Of all the monuments on Earth, not one is as striking, magical, and mysterious as the Great Sphinx of Giza. This ancient statue, believed to have been carved some 4,400 years ago, is the very embodiment of mystery.
We can’t write of the pyramids of Egypt, especially the first and second pyramids of Giza, without mention the massive statue. The Great Sphinx of Giza is, without a doubt, one of the most famous ancient monuments on Earth, and there is scarcely one person in the civilized world who is unfamiliar with its form and features.
The Great Sphinx is the guardian of the pyramids, and it has safeguarded the massive stone monuments for thousands of years. There is nothing as ancient and as big as the Great Sphinx, which is why the massive limestone statue is often synonymous with mystery.
Buried again and again
Although it has existed for thousands of years, the great Sphinx has remained buried beneath Egypt’s golden sands until 1926. Its neck only remained visible above the surface when experts began excavations. Throughout its long history, the Sphinx was buried, excavated, and buried by the sands on various occasions.
No written records from Khafre’s reign
There are no written records dating back 4,400 years–or the reign of Khafre, nor Khufu–that mention the Great Sphinx, its purpose, or exact age. Despite this, today, mainstream archeologists assure us that the Sphinx, free of sand and cleared from ruins, was likely carved during the reign of Khafre, the King credited with having built the second-largest pyramid at Giza.
Despite nearly nonexistent data dating back from its alleged charging data, Egyptologists–like Fakhry, Lehner, and Verner–believe that there is no doubt that the Sphinx is part of the pyramid complex of Khafre. Despite this, academics say that the Sphinx is a unique feature and no other Pharaohs in Egyptian history had such a statue carved.
Carved for Khafre?
The origin of the Sphinx, according to mainstream experts, can be traced back to the construction of the Pyramid of Khafre. Experts believe that the Sphinx is the result of an “accidental” statue; it was craved after limestone blocks were quarried from the deposit to build the pyramid.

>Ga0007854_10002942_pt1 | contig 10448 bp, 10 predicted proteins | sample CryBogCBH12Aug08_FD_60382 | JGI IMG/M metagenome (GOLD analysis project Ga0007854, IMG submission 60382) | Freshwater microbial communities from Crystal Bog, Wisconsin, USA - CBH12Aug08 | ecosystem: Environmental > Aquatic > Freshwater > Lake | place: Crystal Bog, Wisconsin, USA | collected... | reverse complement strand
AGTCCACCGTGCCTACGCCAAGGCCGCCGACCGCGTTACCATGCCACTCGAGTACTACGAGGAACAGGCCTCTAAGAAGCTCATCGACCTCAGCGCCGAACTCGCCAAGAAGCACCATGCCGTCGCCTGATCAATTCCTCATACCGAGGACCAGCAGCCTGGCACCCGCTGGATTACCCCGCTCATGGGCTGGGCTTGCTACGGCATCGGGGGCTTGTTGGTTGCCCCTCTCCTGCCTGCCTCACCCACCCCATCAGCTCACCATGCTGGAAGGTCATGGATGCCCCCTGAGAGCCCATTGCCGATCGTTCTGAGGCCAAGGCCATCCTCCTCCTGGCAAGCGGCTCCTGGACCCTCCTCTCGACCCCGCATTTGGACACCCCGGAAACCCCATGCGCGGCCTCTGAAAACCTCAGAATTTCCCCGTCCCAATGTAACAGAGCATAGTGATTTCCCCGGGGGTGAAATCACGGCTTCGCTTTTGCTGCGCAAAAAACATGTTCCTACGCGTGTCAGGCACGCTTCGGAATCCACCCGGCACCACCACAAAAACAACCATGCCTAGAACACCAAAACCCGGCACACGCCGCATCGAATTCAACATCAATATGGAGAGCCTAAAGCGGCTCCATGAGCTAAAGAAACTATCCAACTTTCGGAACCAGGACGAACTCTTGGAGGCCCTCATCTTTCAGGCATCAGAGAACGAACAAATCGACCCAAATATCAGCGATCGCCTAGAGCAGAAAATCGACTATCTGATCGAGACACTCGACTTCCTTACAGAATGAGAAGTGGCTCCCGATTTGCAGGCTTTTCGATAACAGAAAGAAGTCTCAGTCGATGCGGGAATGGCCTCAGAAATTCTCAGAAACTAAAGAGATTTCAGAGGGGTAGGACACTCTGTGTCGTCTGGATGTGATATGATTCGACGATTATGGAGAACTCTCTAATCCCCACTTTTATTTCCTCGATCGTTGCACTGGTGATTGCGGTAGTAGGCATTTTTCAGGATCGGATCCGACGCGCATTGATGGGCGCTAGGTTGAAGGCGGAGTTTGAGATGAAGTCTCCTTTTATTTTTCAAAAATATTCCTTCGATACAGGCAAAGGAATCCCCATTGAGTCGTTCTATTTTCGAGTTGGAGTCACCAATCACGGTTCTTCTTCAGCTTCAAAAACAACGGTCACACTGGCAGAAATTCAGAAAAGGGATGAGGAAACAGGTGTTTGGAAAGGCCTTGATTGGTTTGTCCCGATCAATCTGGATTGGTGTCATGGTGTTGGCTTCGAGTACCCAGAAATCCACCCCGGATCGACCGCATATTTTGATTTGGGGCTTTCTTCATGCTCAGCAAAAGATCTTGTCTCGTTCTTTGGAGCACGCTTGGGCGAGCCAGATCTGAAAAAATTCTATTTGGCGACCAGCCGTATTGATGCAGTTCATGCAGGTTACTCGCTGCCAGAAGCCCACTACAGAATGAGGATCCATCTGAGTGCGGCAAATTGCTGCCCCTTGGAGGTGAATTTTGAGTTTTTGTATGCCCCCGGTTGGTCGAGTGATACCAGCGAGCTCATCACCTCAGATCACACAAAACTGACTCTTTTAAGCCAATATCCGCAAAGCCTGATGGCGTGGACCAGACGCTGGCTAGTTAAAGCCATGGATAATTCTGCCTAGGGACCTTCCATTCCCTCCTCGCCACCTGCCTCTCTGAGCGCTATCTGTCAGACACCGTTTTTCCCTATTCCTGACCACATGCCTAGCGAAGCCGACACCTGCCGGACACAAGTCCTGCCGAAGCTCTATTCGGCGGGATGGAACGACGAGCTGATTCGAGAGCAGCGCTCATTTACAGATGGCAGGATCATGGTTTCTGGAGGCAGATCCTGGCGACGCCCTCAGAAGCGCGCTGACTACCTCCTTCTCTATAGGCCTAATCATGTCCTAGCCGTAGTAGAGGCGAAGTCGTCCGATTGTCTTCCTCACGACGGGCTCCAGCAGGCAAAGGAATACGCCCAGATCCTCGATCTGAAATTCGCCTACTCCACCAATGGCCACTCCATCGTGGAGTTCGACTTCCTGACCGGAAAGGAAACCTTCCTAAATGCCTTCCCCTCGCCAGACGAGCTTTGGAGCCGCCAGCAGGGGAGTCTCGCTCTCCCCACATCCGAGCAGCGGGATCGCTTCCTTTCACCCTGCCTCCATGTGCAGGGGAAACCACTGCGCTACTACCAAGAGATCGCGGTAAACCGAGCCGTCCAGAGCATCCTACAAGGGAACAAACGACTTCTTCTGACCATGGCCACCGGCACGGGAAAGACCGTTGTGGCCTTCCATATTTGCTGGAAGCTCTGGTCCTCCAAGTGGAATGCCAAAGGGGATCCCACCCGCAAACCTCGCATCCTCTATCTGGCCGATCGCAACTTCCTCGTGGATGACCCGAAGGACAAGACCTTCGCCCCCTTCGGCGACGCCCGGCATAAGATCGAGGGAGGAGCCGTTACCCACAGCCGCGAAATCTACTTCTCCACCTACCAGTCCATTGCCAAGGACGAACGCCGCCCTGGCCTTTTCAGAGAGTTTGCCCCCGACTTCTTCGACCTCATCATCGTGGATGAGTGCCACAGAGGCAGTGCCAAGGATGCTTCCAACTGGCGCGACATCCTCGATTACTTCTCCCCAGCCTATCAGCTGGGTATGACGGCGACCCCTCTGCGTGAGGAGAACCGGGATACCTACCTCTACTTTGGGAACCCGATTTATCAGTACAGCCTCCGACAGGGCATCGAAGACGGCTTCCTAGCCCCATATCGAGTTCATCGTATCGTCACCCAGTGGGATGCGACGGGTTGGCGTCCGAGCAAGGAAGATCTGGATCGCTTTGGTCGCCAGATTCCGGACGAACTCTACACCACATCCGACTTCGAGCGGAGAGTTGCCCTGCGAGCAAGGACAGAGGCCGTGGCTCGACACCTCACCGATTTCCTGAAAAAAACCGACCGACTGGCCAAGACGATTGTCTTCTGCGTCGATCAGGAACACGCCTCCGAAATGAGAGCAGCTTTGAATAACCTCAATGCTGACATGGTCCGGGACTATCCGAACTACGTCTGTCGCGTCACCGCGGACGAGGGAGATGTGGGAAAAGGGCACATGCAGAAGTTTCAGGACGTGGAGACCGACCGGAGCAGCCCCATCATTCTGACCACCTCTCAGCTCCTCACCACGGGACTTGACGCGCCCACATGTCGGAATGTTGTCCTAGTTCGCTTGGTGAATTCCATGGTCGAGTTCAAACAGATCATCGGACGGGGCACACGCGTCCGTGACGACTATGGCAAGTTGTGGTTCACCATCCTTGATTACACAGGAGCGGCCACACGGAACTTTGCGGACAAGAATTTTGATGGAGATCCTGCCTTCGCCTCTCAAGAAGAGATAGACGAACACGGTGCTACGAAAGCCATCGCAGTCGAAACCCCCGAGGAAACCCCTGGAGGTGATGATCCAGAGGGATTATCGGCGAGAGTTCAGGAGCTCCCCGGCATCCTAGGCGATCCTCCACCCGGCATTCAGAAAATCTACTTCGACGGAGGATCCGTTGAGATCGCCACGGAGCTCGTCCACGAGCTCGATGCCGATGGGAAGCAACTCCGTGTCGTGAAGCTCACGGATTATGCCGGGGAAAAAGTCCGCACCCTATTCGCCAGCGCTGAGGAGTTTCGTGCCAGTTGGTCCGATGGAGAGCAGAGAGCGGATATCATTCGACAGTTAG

The Great Sphinx faces the rising Sun. Its form, although simple, is majestic. Egyptologists believe that the Sphinx was carved in the likeness of Khafre, despite little evidence supporting this.
Carved, not built
The Sphinx occupies a vast, rocky amphitheater at the eastern edge of the plateau. This plateau was a quarry in ancient times, and the stones from it were used to build temples, pyramids, and private mastabas. The best stone was quarried, leaving a great mass of material “lying” next to the valley temple. This “mass” impeded the view of the Second Pyramid and seeing the pyramid from a distance must have been anything but pleasing.
The builders were therefore left with two options; either remove and quarry the limestone or shape it. Perhaps, as revealed by Fakhry (p158.), the natural shape of the limestone roughly resembled a crouching lion, and the architect of the Royal complex may have thought of the idea to shape the limestone into one, instead of removing it entirely.
Eventually, the Great Sphinx was visualized and carved into reality. What the Sphinx originally looked like is a mystery, since there are no illustrations of the massive limestone statue dating back to the reign of Khafre.
Repaired since ancient times
The Sphinx was originally carved from the living rock without additional masonry. However, due to the softness of the stone, its paws and body became eroded over time. Sandstones are thought to have contributed greatly to the erosion of the monument. From time to time, the Sphinx was restored and repainted.
Not everyone agrees on Khafre=Sphinx
Although mainstream experts are convinced that the Sphinx was carved in the time of Khafre, and is meant to portray the King, some of the first experts to study, catalog, and explore the ancient monument were apparently convinced that the Sphinx dated back further than the Fourth Dynasty.
The mystery surrounding the Sphinx is perhaps best explained by Selim Hassan, who, in 1949, excavated the monument and studied its origin. In his book The Sphinx: Its history in the light of recent excavations, Hassan revealed: